Brooklyn’s Bodega deliver a tighter, more melodic sophomore album with Broken Equipment
Bodega frontman Ben Hozie talks guitars and Broken Equipment.
Bodega. Image: Pooneh Ghana
Atop a rhythmic, twangy bass, Bodega frontman Ben Hozie half spits a litany of accusations against the city that’s making him “bitter, harder, fatter, stressed out”. The hungry, fast-paced metropolis is made for doers, entrepreneurs, a faceless mass of hustling, sweet talkin’, ambitious nobodies.
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Doers, the lead single from the band’s second LP Broken Equipment, features sneering vocals underpinned by arty, dishevelled bass-heavy dance-punk. The New York five-piece’s costumery, lacerating satire and 1970s-style politico-rock skewers apathetic influencers, wellness trends, and holier-than-thou pop stars. But their sound isn’t as savage as that creed might suggest.
Bodega emerged from once-boho Brooklyn with their 2018 debut LP Endless Scroll, which caught the attention of Pitchfork, NME, and The Guardian and others. A year later, the band satiated avaricious fans with EP Shiny New Model. But there’s more balance on Broken Equipment than on those records.
“Maybe as I mature I’ll be able to write from a place where I’m not cynical,” Hozie tells us. “But for now, why I write from the point of view I do is because I’m a hopeful person… The most cynical bands are the most cheery – there’s a corniness to that.
“Half the record is social critique and the other half is writing about personal things, like my mum, [bandmate and girlfriend] Nikki, my ex-girlfriend, and saying I’m grateful for them in my life and they’re an essential part of me.”
Like a punch delivered with a velvet glove, Bodega have couched a post-colonialist, anti-capitalist two-finger salute in pendulum-hipped, head-nodding beats that should sound familiar to the New York crowd that embraced Yeah Yeah Yeahs, Liars, and LCD Soundsystem. It’s easy to imagine Hozie – an indie film-maker in times past – convincing his troupe to drop out of Contemporary Art Theory 101 to go smoke behind the bike sheds. Nikki Belfiglio, meanwhile, is more than apt as his duelling vocal partner.
We’re speaking to Hozie from the Ridgewood home that he shares with Belfiglio. “It’s technically Queens,” he says, “but I could throw a rock into Brooklyn”. The duo were both members of Bodega Bay, until Hozie fell for Belfiglio and sold her on the idea that they should start a band centred around the two of them. They founded Bodega in 2016, became a couple and moved in together shortly after. They’ve been music and films together ever since.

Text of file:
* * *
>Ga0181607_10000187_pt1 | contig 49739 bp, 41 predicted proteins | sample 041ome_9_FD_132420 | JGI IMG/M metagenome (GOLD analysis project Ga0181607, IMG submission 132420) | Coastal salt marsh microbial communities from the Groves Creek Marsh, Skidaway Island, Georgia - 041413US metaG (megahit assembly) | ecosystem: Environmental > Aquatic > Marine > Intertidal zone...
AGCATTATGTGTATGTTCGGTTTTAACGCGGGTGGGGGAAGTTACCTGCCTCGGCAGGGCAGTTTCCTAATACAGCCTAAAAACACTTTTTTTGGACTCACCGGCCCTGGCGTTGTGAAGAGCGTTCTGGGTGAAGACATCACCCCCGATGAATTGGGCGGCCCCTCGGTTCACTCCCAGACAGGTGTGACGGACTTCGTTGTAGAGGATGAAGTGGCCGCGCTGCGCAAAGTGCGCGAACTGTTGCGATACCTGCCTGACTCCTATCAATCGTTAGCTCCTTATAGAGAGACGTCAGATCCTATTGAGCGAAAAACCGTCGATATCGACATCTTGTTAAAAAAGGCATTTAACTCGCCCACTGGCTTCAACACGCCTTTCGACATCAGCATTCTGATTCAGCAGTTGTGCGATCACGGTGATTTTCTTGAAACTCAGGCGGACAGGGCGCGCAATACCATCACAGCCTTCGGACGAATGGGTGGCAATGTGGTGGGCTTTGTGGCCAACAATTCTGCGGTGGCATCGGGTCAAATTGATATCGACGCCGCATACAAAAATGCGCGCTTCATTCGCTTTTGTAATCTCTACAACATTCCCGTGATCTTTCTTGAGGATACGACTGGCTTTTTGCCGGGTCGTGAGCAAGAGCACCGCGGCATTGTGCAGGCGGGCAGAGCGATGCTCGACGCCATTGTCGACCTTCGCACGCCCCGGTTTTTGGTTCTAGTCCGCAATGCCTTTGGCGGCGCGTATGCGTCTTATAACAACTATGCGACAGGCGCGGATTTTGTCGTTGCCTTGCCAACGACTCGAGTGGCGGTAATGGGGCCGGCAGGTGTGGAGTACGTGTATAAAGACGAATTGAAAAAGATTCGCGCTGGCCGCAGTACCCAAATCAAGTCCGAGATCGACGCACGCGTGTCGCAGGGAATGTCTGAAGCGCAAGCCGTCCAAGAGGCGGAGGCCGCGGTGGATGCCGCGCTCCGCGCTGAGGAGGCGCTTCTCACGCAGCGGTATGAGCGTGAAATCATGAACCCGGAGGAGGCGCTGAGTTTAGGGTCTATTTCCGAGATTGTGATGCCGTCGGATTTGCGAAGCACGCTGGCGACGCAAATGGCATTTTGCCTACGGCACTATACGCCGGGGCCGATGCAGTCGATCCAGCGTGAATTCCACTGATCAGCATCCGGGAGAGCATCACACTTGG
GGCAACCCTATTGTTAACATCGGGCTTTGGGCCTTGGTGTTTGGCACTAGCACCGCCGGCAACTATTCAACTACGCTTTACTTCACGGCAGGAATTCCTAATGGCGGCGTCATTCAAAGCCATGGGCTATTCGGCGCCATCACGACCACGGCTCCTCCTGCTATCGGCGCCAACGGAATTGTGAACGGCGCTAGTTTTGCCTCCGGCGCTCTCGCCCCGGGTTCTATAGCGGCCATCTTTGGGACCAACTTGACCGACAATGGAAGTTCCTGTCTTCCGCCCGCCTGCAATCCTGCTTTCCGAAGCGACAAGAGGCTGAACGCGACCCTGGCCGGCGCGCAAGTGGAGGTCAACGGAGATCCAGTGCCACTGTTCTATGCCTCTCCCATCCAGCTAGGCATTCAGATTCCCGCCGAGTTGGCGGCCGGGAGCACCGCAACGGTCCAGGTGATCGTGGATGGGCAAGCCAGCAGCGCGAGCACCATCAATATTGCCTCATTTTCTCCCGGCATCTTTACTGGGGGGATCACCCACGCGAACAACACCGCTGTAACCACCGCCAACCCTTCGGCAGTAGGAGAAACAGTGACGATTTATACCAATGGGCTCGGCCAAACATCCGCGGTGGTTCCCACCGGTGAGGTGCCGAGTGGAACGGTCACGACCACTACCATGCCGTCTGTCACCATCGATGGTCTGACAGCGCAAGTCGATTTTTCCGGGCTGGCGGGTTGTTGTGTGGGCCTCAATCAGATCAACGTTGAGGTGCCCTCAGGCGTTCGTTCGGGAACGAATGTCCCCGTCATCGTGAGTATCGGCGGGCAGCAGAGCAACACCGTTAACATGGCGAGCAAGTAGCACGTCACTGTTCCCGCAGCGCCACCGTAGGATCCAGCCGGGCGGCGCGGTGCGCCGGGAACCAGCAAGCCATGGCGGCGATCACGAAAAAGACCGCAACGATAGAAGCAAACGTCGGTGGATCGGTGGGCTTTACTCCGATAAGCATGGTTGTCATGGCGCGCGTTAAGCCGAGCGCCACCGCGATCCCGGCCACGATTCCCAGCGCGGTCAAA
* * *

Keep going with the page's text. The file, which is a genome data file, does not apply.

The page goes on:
“I’m not good at multi-tasking,” says Hozie. “My one gift is also my curse: I have an extremely one-track mind. I can work on one line in a song for eight hours and be happy but if I have to do one other thing it will ruin my whole day.”
Bodega’s ace is Baltimore-based guitar maestro Daniel Ryan. “Our secret weapon on this record is Dan,” Hozie says. “This is his first time recording with us, although he’s been in the band a long time, doing a bunch of tours with us from 2019. Lately I’ve been driving down to Baltimore to write with him. I bring him finished songs – the words and structure are done, the chords are there but I don’t know how the guitar should go, and I never know what the guitar will do until I work it out with Dan.”
Ryan used an Ernie Ball Music Man Silhouette Special for the majority of the record. “One of my Frocks also made it onto a few tracks,” Ryan elaborates. “I play through a Fender Hot Rod Deluxe with a Celestion, and I have the Fractal Ax8.
“A lot of the record has pre-bent powerchords to sound like an open string being struck too hard. Lots of playing lead lines within a chord or playing lead lines within a chord and open strings. Lots of angularity in the leads, playing the same line an octave away. A major tone highlight on this album is the slapback delay on the guitar tone, with one too many repetitions and a little too fast. Ben called it the ‘insectoid’ sound. That can be heard on Thrown, Territorial Call of the Female, No Blade of Grass, and B-side Top Hat No Rabbit.”
“Dan just has a really great melodic sensibility,” says Hozie. “He’s kind of a guitar virtuoso. It’s amazing to play with someone that good.”
Adam See and Tai Lee tackle the bass and percussion, respectively, keeping the rhythms pulsing and momentum thrumming throughout Broken Equipment. Across the album you’ll hear tinkering percussive interludes and primitive flute, alongside the more expected soft-thudding drums and hazy, spangled guitar. There’s also the brassy power-punk of How Can I Help Ya?, plus Ryan’s snaking leads on All Past Lovers.
Now more melodic, Hozie’s vocals have evolved from the spittle-inflected shouting showcased on Endless Scroll. That development is epitomised in the sweetly strummed, slightly off-key folk ballad After Jane. An ode to Hozie’s mother, it takes its twangy, lead-guitar vibe from Lou Reed’s 1972 paean to the rock ’n’ roll life, Sweet Jane.
“Jane is my mum’s name,” says Hozie. “The Jane I had in mind is from The Clientele song Reflections After Jane. My mum has passed away, so it’s After Jane, and it’s the sense that I’m after her, trying to reach her. I’m talking to some of her addictions too.” Like New York’s ubiquitous street-corner bodegas, Broken Equipment is a treasure trove, packed with musical ideas and able to provide whatever you need and whatever you want.
Broken Equipment is out now via What’s Your Rupture?